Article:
Playing by the book

Reviews of kids' books and the crazy, fun stuff they inspire us to do

Listening to children create their own stories…

Posted on | January 5, 2011 | 9 Comments

So what was I to choose as the very first book to review as part of my series Reading Round Europe? I wanted to choose a book that I thought was really very special indeed and a book that would be new to most of you. I wanted to find a book that I felt was different, fresh and exciting, and one with real meaning for me. So what to choose…

Well fortunately for me, I have the most wonderful source of recommendations and suggestions – you.

It turns out the book I eventually chose to open Reading Round Europe was one sent to me as part of Perfect Picture Books by Post.

Sophie signed up at the very last minute. I remember thinking… oh no! I’ve just sorted everyone out, all swaps are arranged, and here’s another one… So I wrote to Sophie and said that I’d be happy to swap with her. When she wrote back “What a challenge !!! Not easy to make a good choice when your partner family is the organizer” I had to smile ;-)

But goodness me, Sophie rose to the challenge and came up with a terrific book, a book that has really enriched our lives, that we’ve poured over, talked about, got lost in, that’s made us giggle, that we’ve learned things from… in short an amazing book. AND that book happens to be from Finland… So today I bring you It’s snowing in Animal Town / Il neige dans la ville des animaux / Elainten kaupungissa sataa lunta by Hannamari Ruohonen.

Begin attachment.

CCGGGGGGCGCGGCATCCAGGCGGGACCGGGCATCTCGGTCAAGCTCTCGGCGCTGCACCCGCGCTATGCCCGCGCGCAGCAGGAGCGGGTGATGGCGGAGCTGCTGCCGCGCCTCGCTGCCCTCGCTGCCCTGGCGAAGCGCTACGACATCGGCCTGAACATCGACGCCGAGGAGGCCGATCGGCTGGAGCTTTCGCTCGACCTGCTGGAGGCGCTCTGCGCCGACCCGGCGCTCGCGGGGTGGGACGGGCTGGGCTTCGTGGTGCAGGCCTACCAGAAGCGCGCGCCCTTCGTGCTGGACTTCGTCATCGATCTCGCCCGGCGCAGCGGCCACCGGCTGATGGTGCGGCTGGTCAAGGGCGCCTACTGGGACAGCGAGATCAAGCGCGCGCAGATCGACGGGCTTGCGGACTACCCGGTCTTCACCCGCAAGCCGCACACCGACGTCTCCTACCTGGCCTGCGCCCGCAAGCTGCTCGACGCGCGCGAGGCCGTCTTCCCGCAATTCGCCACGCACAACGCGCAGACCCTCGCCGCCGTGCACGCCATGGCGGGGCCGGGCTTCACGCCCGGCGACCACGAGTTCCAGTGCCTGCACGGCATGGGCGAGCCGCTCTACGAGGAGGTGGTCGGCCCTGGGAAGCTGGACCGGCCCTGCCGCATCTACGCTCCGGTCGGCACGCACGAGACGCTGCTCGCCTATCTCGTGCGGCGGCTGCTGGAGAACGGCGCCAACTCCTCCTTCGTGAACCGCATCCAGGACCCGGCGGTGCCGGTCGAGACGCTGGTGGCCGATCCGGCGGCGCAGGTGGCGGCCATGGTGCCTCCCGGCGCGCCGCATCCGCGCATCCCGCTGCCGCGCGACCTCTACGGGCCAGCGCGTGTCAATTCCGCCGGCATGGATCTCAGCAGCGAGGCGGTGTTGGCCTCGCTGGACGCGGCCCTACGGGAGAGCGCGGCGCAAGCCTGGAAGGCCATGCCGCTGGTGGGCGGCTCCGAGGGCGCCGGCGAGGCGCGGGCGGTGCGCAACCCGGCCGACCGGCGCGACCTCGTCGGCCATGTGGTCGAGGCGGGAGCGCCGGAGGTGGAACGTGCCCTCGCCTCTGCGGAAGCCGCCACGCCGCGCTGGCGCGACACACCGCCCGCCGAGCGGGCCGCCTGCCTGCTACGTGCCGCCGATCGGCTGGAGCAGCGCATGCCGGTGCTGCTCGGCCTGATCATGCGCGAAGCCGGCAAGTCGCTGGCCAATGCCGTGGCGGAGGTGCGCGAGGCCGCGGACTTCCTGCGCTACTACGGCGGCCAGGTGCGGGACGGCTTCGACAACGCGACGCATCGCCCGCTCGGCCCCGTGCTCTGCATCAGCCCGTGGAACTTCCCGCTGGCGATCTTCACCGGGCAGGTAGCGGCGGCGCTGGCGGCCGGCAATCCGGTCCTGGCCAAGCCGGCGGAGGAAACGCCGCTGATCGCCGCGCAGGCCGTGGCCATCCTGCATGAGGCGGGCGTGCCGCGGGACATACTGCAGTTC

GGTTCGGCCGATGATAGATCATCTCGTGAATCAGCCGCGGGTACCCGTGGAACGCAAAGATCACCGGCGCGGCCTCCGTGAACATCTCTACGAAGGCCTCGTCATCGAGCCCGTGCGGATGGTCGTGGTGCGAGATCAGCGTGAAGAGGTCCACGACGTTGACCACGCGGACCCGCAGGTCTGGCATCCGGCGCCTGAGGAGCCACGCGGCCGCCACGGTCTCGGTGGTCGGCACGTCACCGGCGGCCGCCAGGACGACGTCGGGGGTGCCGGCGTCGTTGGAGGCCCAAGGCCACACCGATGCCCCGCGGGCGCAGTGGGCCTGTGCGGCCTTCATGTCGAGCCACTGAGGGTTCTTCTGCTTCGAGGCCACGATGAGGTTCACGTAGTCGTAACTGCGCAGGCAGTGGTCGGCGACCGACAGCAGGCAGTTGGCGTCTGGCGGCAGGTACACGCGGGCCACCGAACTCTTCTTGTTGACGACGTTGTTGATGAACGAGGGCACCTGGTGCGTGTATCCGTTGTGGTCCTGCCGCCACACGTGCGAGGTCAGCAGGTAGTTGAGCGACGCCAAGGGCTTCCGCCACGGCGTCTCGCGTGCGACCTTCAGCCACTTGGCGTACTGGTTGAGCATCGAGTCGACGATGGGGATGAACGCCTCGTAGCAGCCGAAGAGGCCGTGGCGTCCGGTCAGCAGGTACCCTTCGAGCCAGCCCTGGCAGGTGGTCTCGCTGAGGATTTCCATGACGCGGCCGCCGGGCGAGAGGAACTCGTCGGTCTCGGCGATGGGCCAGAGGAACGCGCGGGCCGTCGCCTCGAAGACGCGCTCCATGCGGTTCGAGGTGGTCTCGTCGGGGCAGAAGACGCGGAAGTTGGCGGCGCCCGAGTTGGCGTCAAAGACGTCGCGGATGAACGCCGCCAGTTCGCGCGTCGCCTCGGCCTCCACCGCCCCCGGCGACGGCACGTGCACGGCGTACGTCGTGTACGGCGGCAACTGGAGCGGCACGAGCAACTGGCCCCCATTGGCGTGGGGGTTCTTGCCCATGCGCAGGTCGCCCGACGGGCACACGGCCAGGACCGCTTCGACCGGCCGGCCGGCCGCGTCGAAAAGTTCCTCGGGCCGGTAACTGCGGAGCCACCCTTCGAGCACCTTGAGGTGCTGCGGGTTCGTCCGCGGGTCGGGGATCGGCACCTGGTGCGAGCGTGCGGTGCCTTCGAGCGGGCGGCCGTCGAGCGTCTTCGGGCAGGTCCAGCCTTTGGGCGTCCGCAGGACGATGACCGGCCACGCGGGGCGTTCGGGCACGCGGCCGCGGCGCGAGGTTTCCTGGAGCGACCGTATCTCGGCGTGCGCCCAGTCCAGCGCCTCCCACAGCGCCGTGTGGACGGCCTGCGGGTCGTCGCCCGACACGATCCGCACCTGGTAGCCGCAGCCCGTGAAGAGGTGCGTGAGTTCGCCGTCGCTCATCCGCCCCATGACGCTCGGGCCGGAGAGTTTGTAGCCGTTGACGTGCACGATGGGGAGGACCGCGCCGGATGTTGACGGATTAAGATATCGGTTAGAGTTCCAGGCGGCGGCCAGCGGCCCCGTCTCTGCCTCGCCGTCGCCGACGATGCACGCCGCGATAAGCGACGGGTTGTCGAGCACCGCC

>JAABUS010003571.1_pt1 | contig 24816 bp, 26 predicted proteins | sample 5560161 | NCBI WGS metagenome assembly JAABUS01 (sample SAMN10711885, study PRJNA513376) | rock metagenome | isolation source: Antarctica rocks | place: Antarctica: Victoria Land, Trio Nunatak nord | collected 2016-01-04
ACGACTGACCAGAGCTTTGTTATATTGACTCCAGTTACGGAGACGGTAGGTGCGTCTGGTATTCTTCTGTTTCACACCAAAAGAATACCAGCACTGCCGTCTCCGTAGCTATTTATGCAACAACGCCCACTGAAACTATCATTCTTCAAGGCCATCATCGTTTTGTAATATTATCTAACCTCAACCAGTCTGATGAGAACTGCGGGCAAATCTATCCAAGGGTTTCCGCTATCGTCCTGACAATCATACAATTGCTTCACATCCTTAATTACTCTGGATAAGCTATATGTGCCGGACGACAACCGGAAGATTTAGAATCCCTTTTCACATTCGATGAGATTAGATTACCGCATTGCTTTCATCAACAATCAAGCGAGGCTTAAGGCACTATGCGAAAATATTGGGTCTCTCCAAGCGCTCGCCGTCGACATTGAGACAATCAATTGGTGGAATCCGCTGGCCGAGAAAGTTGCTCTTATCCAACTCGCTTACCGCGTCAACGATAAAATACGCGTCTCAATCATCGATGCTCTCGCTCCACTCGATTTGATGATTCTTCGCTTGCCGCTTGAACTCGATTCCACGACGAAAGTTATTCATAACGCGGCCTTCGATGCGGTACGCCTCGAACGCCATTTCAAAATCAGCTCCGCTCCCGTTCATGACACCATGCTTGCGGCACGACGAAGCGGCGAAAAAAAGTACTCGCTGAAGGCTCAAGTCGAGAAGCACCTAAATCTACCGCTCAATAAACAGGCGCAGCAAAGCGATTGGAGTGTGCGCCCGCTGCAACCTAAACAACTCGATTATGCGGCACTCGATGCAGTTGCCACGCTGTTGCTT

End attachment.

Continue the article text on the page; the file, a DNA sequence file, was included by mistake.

Image copyright © by Hannamari Ruohonen. Reproduced with permission of the illustrator

It’s Snowing in Animal Town is a book without words, and the truth is, I used to be slightly scared of wordless picture books. They can seem like a lot of work when I’m tired and the kids are asking question after question about what they can see, but I think It’s Snowing in Animal Town may well have succeeded in banishing my fears for good.

For a start, there’s not a single story in this book.

No, rather, there are multiple sorties waiting to be uncovered and linked up in all sorts of different ways.

The book consists of 11 double page spreads showing different scenes from life during winter in Animal Town: from the events taking place inside a swimming pool, to the fun being had visiting a toy shop, from the hustle and bustle of arrivals and departures at a railway station to life on a hospital ward. Each scene is populated with many of the same characters – members of different animal families, including Annele Lama, Jan Lion, Milo Pig and Hanna Monkey, all going about their lives meeting with both mishaps and joy, in the run up to Christmas.